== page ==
Episode 3: California Dreaming: No, not the song, sadly. Instead, California boy Taylor Fritz and the “Greek Goddess” Maria Sakkari are the two stars of this episode, with the location being at Indian Wells in the Coachella Valley in California. Fritz is the hometown hero and like many of the other players featured in the series, is a young up-and-comer looking to achieve greatness. However, his biggest challenge is not only 22-time grand slam champion, and my personal GOAT, Rafael Nadal, but also a dysfunctional ankle, just like Jared Leto’s acting career. On the women’s side of the draw, Maria Sakkari, who is probably one of the fittest players physically on the WTA tour, looks to make her run at the number one spot in the rankings. However, mentally, she struggles. With family and friends there to support her throughout the tournament, Sakkari looks to win her first Masters 1000 title.


Ons Jabeur plays her first round match at the 2019 French Open, a tournament played a few weeks after the Madrid Open. (Carine06Ons Jabeur(CC BY-SA 2.0))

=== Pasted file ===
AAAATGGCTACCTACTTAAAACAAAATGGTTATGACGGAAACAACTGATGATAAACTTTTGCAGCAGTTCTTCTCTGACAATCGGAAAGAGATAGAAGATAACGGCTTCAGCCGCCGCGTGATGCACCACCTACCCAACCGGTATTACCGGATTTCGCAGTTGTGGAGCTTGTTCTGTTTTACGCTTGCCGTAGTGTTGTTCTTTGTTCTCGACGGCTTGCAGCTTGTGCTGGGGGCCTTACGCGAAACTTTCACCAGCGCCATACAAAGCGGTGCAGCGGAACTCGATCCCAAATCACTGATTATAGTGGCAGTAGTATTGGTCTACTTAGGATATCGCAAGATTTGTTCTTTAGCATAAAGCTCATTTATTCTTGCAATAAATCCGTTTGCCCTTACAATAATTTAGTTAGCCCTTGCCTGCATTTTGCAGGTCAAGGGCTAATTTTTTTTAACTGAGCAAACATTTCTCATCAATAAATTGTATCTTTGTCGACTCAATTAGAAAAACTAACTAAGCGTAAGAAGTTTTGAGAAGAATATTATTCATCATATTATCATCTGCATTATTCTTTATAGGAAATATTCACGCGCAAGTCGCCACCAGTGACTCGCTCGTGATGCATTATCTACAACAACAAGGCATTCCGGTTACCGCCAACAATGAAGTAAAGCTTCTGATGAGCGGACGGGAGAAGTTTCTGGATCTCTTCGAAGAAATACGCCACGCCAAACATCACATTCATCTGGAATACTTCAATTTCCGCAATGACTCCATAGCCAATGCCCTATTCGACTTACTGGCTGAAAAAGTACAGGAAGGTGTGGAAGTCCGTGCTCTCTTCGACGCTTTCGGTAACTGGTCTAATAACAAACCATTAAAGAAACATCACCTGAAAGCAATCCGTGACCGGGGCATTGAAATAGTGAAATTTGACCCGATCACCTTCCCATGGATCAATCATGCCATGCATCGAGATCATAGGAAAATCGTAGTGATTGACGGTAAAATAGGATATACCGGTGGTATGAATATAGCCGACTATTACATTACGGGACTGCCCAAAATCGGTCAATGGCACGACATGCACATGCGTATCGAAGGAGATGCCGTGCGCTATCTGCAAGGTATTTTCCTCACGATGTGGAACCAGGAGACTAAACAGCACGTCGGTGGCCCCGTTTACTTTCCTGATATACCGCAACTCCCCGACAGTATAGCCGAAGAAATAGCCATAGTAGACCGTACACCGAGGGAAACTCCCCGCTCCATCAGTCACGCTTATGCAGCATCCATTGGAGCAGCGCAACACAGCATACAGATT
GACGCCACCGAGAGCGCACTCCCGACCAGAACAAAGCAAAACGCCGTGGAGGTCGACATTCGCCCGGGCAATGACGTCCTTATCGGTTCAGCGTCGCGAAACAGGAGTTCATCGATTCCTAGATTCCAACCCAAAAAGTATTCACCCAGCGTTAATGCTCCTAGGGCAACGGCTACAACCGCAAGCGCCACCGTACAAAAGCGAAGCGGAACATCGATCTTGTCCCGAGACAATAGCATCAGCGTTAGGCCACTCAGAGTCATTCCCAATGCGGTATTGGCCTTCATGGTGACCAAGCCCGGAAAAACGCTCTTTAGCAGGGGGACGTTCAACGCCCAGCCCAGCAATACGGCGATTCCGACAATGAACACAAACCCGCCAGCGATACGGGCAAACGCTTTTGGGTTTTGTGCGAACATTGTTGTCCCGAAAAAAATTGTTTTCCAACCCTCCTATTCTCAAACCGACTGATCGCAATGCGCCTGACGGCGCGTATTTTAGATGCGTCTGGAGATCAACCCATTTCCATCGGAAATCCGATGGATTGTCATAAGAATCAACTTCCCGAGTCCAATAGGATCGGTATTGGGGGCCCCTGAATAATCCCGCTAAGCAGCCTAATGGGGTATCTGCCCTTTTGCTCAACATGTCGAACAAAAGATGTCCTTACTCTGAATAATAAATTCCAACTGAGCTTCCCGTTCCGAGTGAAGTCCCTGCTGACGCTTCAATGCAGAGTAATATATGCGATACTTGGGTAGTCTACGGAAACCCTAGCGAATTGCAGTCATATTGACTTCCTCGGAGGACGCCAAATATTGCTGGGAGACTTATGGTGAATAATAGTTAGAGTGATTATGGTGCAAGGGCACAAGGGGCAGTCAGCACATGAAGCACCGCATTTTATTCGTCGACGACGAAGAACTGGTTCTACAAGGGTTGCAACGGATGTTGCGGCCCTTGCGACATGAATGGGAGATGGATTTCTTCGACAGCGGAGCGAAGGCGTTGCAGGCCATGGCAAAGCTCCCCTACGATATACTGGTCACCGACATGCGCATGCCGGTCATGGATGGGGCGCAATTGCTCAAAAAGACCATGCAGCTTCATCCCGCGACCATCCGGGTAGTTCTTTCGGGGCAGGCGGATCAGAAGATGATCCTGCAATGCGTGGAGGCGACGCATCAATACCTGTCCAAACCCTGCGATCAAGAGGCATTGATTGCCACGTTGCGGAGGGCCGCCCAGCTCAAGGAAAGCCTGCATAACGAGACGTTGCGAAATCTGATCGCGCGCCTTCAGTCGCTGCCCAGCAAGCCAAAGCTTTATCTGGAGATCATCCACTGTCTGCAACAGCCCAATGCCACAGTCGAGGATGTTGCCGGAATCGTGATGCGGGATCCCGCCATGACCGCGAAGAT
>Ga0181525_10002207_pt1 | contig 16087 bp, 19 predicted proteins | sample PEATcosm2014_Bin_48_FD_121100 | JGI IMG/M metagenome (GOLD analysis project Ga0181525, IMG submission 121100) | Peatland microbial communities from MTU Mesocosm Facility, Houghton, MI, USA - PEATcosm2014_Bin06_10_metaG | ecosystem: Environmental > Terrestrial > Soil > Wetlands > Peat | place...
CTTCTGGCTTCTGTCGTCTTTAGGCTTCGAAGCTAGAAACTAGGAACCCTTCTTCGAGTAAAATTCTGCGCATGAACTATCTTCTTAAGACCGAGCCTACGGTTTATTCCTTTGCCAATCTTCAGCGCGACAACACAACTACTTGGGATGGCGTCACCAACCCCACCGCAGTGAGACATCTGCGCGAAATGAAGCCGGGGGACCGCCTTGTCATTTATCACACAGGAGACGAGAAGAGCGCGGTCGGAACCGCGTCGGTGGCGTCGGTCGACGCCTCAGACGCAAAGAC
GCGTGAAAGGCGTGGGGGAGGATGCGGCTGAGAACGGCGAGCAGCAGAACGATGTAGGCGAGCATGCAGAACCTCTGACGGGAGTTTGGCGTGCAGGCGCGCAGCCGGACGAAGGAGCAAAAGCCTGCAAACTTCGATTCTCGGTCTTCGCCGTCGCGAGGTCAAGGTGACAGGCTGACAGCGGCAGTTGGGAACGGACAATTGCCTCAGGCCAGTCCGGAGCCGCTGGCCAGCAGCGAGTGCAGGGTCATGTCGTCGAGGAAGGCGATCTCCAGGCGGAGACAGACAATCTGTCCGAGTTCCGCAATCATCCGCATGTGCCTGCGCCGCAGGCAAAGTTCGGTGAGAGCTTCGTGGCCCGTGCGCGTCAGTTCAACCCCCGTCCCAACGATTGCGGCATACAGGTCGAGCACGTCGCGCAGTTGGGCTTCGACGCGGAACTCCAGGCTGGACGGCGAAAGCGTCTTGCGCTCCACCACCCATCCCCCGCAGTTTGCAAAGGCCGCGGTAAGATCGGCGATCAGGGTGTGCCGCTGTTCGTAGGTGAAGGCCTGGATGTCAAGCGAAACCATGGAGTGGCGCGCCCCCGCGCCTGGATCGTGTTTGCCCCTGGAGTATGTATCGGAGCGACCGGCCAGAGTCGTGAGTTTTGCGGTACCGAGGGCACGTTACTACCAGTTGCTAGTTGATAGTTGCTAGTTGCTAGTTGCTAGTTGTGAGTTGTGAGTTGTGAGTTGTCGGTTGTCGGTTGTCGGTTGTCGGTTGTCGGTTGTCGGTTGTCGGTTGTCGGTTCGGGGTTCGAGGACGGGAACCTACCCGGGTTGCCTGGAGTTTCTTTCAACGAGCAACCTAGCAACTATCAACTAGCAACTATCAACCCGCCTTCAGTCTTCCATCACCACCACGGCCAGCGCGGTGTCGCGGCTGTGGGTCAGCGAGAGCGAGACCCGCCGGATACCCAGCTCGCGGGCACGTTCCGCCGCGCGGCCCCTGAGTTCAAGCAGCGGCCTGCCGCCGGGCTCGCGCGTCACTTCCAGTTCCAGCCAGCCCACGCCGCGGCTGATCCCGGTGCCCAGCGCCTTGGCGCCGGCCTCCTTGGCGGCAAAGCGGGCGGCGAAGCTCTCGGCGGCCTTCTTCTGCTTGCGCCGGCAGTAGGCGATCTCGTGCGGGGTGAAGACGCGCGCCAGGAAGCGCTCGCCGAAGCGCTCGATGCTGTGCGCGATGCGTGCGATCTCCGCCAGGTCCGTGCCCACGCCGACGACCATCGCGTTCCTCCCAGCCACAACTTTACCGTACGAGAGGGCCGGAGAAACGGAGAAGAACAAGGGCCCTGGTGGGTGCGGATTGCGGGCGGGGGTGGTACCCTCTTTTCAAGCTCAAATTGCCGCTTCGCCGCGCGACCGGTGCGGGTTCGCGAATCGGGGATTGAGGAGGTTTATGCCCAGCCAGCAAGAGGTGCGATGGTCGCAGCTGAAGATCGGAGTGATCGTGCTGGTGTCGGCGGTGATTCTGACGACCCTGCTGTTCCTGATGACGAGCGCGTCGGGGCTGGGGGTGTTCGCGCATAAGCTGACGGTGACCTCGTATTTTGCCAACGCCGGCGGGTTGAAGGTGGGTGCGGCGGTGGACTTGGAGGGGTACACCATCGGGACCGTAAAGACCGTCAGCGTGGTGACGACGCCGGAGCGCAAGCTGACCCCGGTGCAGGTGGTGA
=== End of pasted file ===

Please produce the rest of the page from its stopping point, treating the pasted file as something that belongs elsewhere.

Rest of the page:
Episode 4: Great Expectations: I’m going to be honest, this was the most boring of the five episodes. Can’t really say the expectations were that great either. It wasn’t bad, but it just didn’t have the same pazazz as the other three. There were no f-bombs, no rackets smashed, no break-ups, no crazy rich uncles with extremely successful nephews, nothing. Tunisian superstar and world number two Ons Jabeur was attempting to become the first African woman to win a Masters 1000 event while Paula Badosa was trying to mimic Taylor Fritz and become the hometown hero, except this time, it was in Madrid. There wasn’t really anything else to the episode though. The only other thing that was mentioned was that Jabeur’s boyfriend is also her coach, but they didn’t even break up by the end of the episode. Lame.


Rafael Nadal, 14-time champion at the French Open, hits a backhand at his beloved tournament. (mirsashaRafael Nadal(CC BY-NC-ND 2.0))